I recently received the greatest compliment on my technical training ability that I’ve ever gotten.
When the Seminar on the Acquisition of Latin American Library Materials (SALALM) conference was held here at UVA this past May, I led a Neatline workshop for 45 attendees of the conference. For 90 minutes, we worked through the Lab’s standard introduction to the Neatline interface together, solving network issues and technical glitches as we went (something that I could not have accomplished without the able assistance of my Scholars’ Lab colleagues, who all volunteered to serve as “back of the room” tech support!), and at the end of the session my 45 students all had a small working Neatline exhibit and ideas about how they might apply that digital tool in their own research and at their own institutions.
The compliment? One of my students told me that she’d had so much fun, that she wasn’t aware of the time passing.
So how does that happen? A novice level student having so much fun that she experiences a flow state while learning a complex interface, in a very crowded, noisy classroom where people are trying to follow the instruction, or get their wireless passwords to let them connect to the network, or to figure out why their browser did that weird thing they weren’t expecting?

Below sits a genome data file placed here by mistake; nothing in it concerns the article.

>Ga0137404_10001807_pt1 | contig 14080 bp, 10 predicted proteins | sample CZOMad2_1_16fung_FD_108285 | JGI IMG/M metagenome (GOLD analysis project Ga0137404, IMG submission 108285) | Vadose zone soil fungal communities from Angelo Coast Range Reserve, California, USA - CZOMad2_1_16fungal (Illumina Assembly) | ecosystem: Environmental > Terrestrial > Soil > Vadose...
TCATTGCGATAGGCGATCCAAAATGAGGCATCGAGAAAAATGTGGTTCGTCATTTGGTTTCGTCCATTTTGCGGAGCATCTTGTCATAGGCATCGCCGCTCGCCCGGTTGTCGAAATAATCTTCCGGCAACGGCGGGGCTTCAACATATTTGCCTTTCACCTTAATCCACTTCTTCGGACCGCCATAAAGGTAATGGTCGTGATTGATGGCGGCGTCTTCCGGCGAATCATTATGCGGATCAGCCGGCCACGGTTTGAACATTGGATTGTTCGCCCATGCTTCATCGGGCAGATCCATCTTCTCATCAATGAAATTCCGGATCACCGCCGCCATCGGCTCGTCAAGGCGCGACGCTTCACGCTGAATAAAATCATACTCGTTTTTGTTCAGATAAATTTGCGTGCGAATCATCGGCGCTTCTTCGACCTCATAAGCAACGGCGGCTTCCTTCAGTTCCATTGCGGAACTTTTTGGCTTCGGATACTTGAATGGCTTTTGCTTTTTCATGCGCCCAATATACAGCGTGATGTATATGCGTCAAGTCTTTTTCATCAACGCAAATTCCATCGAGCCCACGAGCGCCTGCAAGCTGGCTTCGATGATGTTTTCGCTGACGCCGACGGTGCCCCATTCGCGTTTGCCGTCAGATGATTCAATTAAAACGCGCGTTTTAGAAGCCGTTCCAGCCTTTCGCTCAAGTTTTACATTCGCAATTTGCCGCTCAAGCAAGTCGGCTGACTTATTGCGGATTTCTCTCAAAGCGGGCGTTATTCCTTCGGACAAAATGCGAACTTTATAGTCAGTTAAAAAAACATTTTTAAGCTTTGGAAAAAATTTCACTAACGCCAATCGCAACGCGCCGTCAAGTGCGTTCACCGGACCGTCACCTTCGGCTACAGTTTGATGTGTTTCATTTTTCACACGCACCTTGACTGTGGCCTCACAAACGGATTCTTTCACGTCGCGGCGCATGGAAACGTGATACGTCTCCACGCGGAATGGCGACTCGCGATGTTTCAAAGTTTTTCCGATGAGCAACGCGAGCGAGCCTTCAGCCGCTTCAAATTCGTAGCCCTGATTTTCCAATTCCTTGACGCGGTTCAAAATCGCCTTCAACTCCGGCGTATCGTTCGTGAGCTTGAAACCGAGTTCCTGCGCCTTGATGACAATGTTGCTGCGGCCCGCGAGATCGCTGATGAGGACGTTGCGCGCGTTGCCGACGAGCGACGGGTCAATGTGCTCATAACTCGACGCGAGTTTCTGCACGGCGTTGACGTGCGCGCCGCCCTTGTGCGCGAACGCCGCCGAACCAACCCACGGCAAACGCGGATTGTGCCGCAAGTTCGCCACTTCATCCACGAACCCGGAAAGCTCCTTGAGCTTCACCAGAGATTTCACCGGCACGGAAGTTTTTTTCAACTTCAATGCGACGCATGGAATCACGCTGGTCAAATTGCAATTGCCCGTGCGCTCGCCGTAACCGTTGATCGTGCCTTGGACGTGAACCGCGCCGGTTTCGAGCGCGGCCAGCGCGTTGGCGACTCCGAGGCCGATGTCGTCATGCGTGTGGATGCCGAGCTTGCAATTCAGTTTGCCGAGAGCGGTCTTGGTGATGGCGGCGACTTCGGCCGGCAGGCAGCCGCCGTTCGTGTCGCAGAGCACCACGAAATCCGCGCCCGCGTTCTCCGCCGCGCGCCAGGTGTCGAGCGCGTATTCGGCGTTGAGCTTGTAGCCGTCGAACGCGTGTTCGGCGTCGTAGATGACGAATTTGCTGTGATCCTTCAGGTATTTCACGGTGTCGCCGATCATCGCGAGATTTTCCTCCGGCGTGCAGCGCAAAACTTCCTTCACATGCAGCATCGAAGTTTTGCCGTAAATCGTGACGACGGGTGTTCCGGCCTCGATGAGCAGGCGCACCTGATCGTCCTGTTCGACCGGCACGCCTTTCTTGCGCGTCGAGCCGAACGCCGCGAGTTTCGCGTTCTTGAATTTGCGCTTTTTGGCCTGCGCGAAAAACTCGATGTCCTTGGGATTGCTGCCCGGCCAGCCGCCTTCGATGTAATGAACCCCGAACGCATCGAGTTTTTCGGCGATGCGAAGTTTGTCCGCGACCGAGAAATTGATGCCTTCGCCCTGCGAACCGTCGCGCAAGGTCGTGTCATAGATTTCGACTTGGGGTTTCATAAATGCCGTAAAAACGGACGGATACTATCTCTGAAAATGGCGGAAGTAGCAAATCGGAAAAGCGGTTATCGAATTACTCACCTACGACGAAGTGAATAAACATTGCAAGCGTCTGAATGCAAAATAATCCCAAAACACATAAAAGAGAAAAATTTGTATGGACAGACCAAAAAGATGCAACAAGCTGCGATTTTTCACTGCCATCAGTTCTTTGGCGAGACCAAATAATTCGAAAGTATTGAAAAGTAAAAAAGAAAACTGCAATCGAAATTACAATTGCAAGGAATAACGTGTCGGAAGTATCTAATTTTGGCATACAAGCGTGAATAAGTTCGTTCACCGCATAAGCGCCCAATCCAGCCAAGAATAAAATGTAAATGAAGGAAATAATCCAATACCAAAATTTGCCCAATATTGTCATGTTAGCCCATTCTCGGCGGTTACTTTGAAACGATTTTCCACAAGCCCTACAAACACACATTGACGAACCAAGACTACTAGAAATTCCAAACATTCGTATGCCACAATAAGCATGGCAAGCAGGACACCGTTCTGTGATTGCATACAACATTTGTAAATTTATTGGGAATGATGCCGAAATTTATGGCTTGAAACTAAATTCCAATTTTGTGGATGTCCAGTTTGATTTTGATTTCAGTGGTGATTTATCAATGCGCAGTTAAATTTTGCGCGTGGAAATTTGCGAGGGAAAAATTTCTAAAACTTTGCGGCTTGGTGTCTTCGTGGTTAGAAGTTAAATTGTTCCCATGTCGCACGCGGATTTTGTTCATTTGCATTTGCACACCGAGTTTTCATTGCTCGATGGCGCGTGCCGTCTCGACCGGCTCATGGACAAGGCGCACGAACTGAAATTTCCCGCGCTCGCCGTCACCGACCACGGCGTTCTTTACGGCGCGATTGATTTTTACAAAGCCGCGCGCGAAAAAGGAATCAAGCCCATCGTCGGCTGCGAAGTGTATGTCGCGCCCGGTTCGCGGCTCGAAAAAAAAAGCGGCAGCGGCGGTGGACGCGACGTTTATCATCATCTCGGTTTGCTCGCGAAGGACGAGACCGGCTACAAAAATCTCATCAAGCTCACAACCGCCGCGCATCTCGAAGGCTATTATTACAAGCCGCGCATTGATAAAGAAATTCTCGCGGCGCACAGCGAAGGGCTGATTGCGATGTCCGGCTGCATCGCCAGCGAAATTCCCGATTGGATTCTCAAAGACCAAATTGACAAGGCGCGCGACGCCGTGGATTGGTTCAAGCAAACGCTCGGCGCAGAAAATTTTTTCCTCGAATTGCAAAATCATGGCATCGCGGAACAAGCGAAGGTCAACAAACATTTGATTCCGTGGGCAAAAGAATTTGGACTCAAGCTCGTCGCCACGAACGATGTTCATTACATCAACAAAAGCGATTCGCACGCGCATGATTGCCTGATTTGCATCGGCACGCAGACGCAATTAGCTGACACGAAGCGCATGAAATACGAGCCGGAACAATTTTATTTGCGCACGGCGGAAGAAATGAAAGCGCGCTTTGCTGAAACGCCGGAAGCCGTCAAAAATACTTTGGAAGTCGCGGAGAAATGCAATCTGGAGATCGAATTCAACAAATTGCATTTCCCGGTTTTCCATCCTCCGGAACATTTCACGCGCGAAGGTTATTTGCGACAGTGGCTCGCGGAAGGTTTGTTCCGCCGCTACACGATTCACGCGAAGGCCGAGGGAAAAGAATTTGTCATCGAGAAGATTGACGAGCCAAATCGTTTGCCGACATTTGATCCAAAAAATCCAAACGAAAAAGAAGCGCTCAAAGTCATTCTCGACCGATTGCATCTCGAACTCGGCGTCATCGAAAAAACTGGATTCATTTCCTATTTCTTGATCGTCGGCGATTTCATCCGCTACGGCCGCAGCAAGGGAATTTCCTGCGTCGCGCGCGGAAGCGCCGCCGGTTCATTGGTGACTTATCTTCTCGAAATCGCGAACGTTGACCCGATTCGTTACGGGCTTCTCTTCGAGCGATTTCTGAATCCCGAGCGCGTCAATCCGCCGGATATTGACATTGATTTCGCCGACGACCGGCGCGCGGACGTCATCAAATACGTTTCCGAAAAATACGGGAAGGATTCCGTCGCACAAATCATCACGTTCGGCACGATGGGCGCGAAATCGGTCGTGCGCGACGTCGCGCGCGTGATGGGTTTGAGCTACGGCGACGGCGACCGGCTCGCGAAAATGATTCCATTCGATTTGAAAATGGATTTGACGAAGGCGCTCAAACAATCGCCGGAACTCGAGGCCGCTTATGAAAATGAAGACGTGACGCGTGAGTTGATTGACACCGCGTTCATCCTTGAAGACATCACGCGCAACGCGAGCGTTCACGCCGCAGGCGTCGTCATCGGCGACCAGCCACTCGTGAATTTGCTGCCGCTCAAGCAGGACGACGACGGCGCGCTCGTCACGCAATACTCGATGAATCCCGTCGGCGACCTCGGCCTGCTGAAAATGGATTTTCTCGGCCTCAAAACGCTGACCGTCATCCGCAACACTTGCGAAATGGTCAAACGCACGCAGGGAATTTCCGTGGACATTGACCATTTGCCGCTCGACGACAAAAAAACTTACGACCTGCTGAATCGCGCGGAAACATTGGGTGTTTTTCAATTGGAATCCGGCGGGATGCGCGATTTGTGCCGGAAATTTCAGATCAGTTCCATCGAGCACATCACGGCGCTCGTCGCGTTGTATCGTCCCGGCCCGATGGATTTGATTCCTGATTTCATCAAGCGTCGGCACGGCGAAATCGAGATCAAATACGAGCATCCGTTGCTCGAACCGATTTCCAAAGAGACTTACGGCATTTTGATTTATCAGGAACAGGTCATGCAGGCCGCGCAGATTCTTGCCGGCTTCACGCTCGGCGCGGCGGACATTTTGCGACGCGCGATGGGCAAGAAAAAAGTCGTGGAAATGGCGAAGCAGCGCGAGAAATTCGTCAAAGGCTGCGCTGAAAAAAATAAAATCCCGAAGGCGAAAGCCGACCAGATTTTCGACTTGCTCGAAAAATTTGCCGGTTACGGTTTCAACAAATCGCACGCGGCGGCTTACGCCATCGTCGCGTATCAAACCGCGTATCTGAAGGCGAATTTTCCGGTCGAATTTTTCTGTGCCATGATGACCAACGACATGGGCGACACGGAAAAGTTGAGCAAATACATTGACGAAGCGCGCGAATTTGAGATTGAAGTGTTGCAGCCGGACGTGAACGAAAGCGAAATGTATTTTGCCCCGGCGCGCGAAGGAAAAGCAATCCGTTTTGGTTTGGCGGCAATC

We lower the stakes. We take the training very seriously, but we make it as much fun for the students as possible.
Our Neatline workshop is designed to reduce risk for the students. We always teach in our sandbox installation of Neatline, using a pre-populated set of Omeka records and a carefully scripted workflow that introduces students to every part of the interface with just enough repetition that concepts are reinforced without inducing boredom. Students are not working on a site where their work will later be graded, or will be in public view. They’re not working with data that matters to them professionally or academically. We deliberately lower the stakes so that they don’t feel as much pressure as they otherwise might.
Playfulness is a good path to learning. Making the workshop as playful as I can helps people to let go of their tension around the vulnerability that learning requires (adult learners can be especially stressed about this!), and a less stressed student is a student who is more able to stay engaged, and who later retains more of what they’ve learned.
Are you a trainer or instructor? How do you lower the stakes for your students?